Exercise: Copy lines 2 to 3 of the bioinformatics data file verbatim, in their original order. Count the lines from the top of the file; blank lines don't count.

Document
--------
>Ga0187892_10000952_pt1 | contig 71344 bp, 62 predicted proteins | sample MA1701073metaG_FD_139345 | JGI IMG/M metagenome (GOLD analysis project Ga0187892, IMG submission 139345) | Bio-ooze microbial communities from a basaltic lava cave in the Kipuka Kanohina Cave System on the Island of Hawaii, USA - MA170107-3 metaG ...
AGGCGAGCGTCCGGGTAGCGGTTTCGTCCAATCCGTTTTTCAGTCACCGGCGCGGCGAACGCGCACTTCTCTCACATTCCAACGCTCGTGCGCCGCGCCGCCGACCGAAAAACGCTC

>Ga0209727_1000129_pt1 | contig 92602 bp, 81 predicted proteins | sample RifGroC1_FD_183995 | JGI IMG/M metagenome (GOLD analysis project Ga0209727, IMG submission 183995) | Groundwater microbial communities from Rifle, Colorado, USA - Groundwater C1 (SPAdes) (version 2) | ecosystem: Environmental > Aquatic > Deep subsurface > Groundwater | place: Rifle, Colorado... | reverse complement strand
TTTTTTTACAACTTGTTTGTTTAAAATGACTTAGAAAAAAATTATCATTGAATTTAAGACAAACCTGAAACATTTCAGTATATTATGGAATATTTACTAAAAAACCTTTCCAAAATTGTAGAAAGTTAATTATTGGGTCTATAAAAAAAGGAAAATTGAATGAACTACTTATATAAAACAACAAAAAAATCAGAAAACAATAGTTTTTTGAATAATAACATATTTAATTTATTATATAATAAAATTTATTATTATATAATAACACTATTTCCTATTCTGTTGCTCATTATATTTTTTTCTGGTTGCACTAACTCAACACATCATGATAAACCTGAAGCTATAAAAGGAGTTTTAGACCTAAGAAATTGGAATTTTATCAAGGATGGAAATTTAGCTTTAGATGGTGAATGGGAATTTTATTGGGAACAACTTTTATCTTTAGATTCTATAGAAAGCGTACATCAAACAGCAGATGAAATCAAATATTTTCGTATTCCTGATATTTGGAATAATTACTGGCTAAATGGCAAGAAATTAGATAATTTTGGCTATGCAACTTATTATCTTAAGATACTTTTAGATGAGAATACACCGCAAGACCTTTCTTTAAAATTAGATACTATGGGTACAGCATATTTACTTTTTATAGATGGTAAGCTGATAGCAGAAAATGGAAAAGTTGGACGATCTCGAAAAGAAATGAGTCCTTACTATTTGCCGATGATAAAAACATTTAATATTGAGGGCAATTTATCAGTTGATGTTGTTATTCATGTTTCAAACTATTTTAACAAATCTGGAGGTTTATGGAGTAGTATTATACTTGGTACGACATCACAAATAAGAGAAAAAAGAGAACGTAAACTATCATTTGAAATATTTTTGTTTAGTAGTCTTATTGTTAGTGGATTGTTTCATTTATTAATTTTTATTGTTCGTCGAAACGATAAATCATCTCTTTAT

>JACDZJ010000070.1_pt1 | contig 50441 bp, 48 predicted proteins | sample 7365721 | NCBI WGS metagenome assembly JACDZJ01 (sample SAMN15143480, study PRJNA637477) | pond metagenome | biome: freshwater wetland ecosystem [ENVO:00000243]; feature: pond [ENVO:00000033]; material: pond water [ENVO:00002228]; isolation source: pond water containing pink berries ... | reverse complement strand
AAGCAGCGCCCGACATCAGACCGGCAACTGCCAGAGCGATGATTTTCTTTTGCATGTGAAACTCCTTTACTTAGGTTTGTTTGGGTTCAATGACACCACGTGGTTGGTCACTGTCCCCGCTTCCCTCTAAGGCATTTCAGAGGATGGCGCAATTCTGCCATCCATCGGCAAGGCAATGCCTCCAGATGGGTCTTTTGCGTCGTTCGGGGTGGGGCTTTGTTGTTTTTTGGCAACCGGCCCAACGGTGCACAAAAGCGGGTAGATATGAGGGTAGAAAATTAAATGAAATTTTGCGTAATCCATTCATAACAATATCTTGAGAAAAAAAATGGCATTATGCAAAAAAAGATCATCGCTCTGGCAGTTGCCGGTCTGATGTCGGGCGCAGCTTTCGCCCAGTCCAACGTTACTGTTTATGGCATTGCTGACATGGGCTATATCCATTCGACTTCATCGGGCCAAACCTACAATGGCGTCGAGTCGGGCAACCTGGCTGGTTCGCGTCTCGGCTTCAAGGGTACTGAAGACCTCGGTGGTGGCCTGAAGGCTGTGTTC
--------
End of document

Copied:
AGGCGAGCGTCCGGGTAGCGGTTTCGTCCAATCCGTTTTTCAGTCACCGGCGCGGCGAACGCGCACTTCTCTCACATTCCAACGCTCGTGCGCCGCGCCGCCGACCGAAAAACGCTC

>Ga0209727_1000129_pt1 | contig 92602 bp, 81 predicted proteins | sample RifGroC1_FD_183995 | JGI IMG/M metagenome (GOLD analysis project Ga0209727, IMG submission 183995) | Groundwater microbial communities from Rifle, Colorado, USA - Groundwater C1 (SPAdes) (version 2) | ecosystem: Environmental > Aquatic > Deep subsurface > Groundwater | place: Rifle, Colorado... | reverse complement strand